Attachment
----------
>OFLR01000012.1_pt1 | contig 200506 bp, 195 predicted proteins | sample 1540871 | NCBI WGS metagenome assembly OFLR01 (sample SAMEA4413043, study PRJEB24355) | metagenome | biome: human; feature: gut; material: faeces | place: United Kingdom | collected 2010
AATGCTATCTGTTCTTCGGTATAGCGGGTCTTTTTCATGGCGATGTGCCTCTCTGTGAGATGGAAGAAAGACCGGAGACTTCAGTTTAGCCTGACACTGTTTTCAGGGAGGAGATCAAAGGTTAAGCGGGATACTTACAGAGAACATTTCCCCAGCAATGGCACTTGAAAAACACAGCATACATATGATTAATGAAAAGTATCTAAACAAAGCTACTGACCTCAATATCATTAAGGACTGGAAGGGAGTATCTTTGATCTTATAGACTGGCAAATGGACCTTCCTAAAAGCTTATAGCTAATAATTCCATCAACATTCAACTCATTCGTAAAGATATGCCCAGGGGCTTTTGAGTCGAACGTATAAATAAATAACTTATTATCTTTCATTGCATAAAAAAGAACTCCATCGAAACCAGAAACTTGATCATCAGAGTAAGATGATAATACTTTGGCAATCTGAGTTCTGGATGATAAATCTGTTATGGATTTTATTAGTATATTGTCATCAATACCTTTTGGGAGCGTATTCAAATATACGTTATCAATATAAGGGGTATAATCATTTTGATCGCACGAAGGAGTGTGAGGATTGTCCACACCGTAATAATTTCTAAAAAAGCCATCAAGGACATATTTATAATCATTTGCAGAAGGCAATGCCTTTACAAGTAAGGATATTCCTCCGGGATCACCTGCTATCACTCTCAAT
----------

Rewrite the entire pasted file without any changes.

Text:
>OFLR01000012.1_pt1 | contig 200506 bp, 195 predicted proteins | sample 1540871 | NCBI WGS metagenome assembly OFLR01 (sample SAMEA4413043, study PRJEB24355) | metagenome | biome: human; feature: gut; material: faeces | place: United Kingdom | collected 2010
AATGCTATCTGTTCTTCGGTATAGCGGGTCTTTTTCATGGCGATGTGCCTCTCTGTGAGATGGAAGAAAGACCGGAGACTTCAGTTTAGCCTGACACTGTTTTCAGGGAGGAGATCAAAGGTTAAGCGGGATACTTACAGAGAACATTTCCCCAGCAATGGCACTTGAAAAACACAGCATACATATGATTAATGAAAAGTATCTAAACAAAGCTACTGACCTCAATATCATTAAGGACTGGAAGGGAGTATCTTTGATCTTATAGACTGGCAAATGGACCTTCCTAAAAGCTTATAGCTAATAATTCCATCAACATTCAACTCATTCGTAAAGATATGCCCAGGGGCTTTTGAGTCGAACGTATAAATAAATAACTTATTATCTTTCATTGCATAAAAAAGAACTCCATCGAAACCAGAAACTTGATCATCAGAGTAAGATGATAATACTTTGGCAATCTGAGTTCTGGATGATAAATCTGTTATGGATTTTATTAGTATATTGTCATCAATACCTTTTGGGAGCGTATTCAAATATACGTTATCAATATAAGGGGTATAATCATTTTGATCGCACGAAGGAGTGTGAGGATTGTCCACACCGTAATAATTTCTAAAAAAGCCATCAAGGACATATTTATAATCATTTGCAGAAGGCAATGCCTTTACAAGTAAGGATATTCCTCCGGGATCACCTGCTATCACTCTCAAT